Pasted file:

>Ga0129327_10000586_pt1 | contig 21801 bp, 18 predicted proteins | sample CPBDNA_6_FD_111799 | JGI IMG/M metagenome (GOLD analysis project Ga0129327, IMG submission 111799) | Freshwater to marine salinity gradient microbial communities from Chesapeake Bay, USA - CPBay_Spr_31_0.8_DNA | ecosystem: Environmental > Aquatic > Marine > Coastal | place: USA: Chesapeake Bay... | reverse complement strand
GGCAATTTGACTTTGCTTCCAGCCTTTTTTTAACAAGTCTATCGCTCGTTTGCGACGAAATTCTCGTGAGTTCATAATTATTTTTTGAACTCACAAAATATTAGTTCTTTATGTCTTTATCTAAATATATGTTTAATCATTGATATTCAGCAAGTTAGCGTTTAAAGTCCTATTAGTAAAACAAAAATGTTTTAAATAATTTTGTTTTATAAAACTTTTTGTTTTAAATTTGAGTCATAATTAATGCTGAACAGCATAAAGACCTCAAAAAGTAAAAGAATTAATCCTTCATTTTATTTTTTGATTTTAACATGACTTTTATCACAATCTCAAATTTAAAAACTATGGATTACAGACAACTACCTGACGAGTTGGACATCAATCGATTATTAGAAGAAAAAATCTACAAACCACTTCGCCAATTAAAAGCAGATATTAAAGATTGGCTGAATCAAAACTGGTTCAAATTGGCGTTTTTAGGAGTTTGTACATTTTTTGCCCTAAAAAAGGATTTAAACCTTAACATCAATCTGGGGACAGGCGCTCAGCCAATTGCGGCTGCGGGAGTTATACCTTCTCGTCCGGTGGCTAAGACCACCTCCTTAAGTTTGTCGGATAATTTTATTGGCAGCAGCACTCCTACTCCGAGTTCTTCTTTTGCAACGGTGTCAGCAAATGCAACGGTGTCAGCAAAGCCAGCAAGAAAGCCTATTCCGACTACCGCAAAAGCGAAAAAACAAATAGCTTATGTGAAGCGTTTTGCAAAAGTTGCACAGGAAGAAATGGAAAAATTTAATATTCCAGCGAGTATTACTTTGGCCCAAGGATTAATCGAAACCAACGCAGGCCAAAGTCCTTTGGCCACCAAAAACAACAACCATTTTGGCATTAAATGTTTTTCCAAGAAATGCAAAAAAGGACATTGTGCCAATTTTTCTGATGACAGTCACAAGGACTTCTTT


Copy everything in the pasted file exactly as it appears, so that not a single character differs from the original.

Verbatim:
>Ga0129327_10000586_pt1 | contig 21801 bp, 18 predicted proteins | sample CPBDNA_6_FD_111799 | JGI IMG/M metagenome (GOLD analysis project Ga0129327, IMG submission 111799) | Freshwater to marine salinity gradient microbial communities from Chesapeake Bay, USA - CPBay_Spr_31_0.8_DNA | ecosystem: Environmental > Aquatic > Marine > Coastal | place: USA: Chesapeake Bay... | reverse complement strand
GGCAATTTGACTTTGCTTCCAGCCTTTTTTTAACAAGTCTATCGCTCGTTTGCGACGAAATTCTCGTGAGTTCATAATTATTTTTTGAACTCACAAAATATTAGTTCTTTATGTCTTTATCTAAATATATGTTTAATCATTGATATTCAGCAAGTTAGCGTTTAAAGTCCTATTAGTAAAACAAAAATGTTTTAAATAATTTTGTTTTATAAAACTTTTTGTTTTAAATTTGAGTCATAATTAATGCTGAACAGCATAAAGACCTCAAAAAGTAAAAGAATTAATCCTTCATTTTATTTTTTGATTTTAACATGACTTTTATCACAATCTCAAATTTAAAAACTATGGATTACAGACAACTACCTGACGAGTTGGACATCAATCGATTATTAGAAGAAAAAATCTACAAACCACTTCGCCAATTAAAAGCAGATATTAAAGATTGGCTGAATCAAAACTGGTTCAAATTGGCGTTTTTAGGAGTTTGTACATTTTTTGCCCTAAAAAAGGATTTAAACCTTAACATCAATCTGGGGACAGGCGCTCAGCCAATTGCGGCTGCGGGAGTTATACCTTCTCGTCCGGTGGCTAAGACCACCTCCTTAAGTTTGTCGGATAATTTTATTGGCAGCAGCACTCCTACTCCGAGTTCTTCTTTTGCAACGGTGTCAGCAAATGCAACGGTGTCAGCAAAGCCAGCAAGAAAGCCTATTCCGACTACCGCAAAAGCGAAAAAACAAATAGCTTATGTGAAGCGTTTTGCAAAAGTTGCACAGGAAGAAATGGAAAAATTTAATATTCCAGCGAGTATTACTTTGGCCCAAGGATTAATCGAAACCAACGCAGGCCAAAGTCCTTTGGCCACCAAAAACAACAACCATTTTGGCATTAAATGTTTTTCCAAGAAATGCAAAAAAGGACATTGTGCCAATTTTTCTGATGACAGTCACAAGGACTTCTTT